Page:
the hand bones
the point where two bones come together (ball and socket, hip) (hinge, elbow)
hinge joint where humerus and ulna meet connected by ligaments
protect the body, give it shape and allow for movement. 3 types: voluntary, involuntary and cardiac
voluntary muscle (skeletal muscle)
muscle that can be controlled consciously (walking)
involuntary muscle (smooth muscle)
muscle that responds automatically to brain signals but cannot be consciously controlled. (digest food) we have no direct control over these muscles.
specialized involuntary muscle found only in the heart, extremely sensitive to decreased oxygen supply. has it's own blood supply through the coronary artery system.
the ability of the heart to generate and conduct electrical impulses on it's own. the heartbeat is controlled by these electrical impulses.
respiratory system (pulmonary system)
the system of nose, mouth, throat, lungs, and muscles that bring oxygen into the body and expels carbon dioxide. (ventilation and oxygenation)
oropharynx, nasopharynx, epiglottis, larynx,
the area directly posterior to the mouth
the area directly posterior to the nose
the area directly posterior to the mouth and nose. it is made up of the oropharynx and the nasopharynx
a leaf shaped structure that prevents food and foreign matter from entering the trachea
the voice box
the ring shaped structure that forms the lower portion of the larynx.
the windpipe, the structure that connects the pharynx to the lungs, c-shaped rings of cartilage that carries air
the organs where exchange of atmospheric oxygen and waste carbon dioxide take place.
the two large sets of branches that come off the trachea (bifurcates-trachea split in 2) and enter the lungs. there are right and left bronchi
the microscopic sacs of the lungs where gas exchange with the bloodstream takes place
the muscular structure that divides the chest cavity from the abdominal cavity, a major muscle of respiraton
nasal cavity function
cleanses, warms and humidifies inhaled air
transports air to and from the lungs
site of gas exchange between air and blood
bronchial tubes function
air passageways inside the lungs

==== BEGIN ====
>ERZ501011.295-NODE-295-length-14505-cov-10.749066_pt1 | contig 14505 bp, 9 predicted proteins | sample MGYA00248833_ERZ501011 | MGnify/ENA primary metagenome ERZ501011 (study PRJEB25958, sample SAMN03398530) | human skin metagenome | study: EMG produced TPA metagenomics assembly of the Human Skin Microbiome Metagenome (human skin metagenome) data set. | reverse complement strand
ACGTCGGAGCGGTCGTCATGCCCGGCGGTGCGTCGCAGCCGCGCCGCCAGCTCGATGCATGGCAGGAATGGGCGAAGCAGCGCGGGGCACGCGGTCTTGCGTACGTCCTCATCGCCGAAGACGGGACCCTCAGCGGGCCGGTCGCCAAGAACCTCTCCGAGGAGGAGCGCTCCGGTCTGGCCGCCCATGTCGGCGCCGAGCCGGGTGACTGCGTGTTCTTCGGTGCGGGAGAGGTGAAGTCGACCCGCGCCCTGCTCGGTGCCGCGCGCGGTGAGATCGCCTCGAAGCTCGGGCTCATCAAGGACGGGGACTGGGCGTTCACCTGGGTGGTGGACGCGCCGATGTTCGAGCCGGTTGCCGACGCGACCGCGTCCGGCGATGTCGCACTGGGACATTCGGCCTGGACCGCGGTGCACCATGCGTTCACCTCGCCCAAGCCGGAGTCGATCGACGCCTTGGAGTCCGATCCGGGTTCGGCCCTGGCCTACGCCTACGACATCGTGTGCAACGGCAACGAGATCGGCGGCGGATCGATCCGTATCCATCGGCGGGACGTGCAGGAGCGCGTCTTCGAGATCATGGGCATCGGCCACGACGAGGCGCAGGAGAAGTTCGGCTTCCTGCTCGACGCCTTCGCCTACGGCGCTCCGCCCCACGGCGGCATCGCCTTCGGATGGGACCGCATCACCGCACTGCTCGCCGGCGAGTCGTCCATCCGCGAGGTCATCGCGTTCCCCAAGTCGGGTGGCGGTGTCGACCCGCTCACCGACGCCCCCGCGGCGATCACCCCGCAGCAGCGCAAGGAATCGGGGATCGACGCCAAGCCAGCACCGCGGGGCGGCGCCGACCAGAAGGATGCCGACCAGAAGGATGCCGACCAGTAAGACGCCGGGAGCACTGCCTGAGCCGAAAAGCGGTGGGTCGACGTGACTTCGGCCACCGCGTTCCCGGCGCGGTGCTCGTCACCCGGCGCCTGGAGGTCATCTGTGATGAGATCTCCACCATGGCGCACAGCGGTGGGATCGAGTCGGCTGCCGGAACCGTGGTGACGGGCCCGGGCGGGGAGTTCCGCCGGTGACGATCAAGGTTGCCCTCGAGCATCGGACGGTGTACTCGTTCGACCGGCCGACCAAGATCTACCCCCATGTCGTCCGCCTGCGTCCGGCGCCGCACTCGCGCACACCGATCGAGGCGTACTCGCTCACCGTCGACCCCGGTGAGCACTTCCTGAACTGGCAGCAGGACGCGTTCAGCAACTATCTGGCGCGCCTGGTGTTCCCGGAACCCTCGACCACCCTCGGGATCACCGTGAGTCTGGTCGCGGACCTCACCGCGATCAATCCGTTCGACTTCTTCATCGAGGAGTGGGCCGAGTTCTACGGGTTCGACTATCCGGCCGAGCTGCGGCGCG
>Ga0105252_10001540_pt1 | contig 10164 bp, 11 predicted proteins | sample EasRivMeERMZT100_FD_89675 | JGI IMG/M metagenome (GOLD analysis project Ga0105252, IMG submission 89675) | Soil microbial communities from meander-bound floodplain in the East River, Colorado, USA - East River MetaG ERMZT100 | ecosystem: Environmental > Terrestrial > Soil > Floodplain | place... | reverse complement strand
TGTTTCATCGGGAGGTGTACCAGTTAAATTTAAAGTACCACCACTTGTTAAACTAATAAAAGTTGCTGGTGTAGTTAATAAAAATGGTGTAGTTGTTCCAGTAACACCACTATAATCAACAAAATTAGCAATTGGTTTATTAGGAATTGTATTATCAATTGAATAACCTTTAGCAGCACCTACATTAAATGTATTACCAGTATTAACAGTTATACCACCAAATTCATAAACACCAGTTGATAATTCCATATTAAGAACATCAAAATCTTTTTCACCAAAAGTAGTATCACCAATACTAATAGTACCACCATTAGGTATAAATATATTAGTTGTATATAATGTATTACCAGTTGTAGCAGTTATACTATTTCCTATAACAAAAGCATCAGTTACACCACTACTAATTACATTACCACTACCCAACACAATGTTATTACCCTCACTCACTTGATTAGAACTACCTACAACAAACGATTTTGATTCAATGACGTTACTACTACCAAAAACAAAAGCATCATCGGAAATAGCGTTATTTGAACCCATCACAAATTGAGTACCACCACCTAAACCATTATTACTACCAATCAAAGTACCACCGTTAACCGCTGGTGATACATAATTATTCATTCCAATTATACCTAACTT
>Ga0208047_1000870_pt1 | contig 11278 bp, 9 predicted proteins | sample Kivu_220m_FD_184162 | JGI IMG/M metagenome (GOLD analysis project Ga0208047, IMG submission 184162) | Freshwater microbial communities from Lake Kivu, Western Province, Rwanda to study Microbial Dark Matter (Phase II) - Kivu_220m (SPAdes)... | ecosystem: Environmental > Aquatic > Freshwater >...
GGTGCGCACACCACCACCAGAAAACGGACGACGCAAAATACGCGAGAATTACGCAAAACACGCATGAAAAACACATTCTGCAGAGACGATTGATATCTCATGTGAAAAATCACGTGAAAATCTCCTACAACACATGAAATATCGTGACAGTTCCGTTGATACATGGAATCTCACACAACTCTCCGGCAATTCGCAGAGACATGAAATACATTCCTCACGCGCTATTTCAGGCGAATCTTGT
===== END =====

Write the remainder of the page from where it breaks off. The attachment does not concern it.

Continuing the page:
pharynx and larynx function
carries air to the trachea and produces sound
an active process in which the intercostal rib muscles and the diaphragm contract, expanding the size of the chest cavity and causing air to flow into the lungs (negative pressure). oxygen is moved into the bloodstream
a passive process in which the intercostal rib muscles and the diaphragm relax, causing the chest cavity to decrease in size and air to flow out of the lungs (positive pressure).
carbon dioxide is picked up by the blood and excreted through this.
bring circulating blood to outside of the alveoli
the process of moving gases between inhaled air and the pulmonary circulation of blood. air from alveoli moves into pulmonary capillary.
carried from lungs to heart to then circulate through body
the process of moving oxygen and carbon dioxide between circulating blood and the cells. oxygenated blood goes from heart to arteries to capillaries the deoxygenated blood is carried out of the capillaries and into the veins to return to heart and lungs to expel the carbon dioxide.
body's way of regulating pH
the two upper chambers of the heart. there is a right atrium (which receives unoxygenated blood returning from the body) and a left atrium (which receives oxygenated blood returning from the lungs.
cardiovascular system (circulatory system)
consists of heart, blood and blood vessels.
the two lower chambers of the heart. there is a right ventricle (which sends oxygen-poor blood to the lungs) and a left ventricle (which sends oxygen rich blood to the body).
venae cavae (right atrium)
the superior vena cava and the inferior vena cava. Receives the blood from both superior and inferior and upon contraction sends it to the right ventricle.
receives blood from right atrium then contracts and pumps blood out to the lungs via the pulmonary artery. this blood is heavy in CO2 and while in the lungs it is excreted when person exhales
oxygen rich blood comes in through the lungs when contracts sends it to the left ventricle
receives oxygenated blood from left atrium when contracts send blood into aorta for distribution to entire body
a structure that opens and closes to permit the flow of a fluid in only one direction. between each atrium and ventricle, pulmonary artery and aorta also have one.
cardiac conduction system
a system of specialized muscle tissues that conducts electrical impulses that stimulate the heart to beat. (internal pace maker)
any blood vessel carrying blood away from the heart.
blood vessels that supply the muscle of the heart (myocardium). damaging of these results in chest pain.
the largest artery in the body, it transports blood from the left ventricle to begin systemic circulation. splits in two at navel to form iliac arteries
the vessels that carry deoxygenated blood from the right ventricle of the heart to the lungs. only artery that carries oxygen poor blood.
the large neck arteries, one on each side of the neck, that carry blood from the heart to the heat. used in CPR. carries main supply of blood to the head.
the major artery supplying the legs.
artery of the upper arm, the side of the pulse checked during infant CPR and used for checking blood pressure
artery of the lower arm, the artery felt when taking the pulse at the thumb side of the wrist.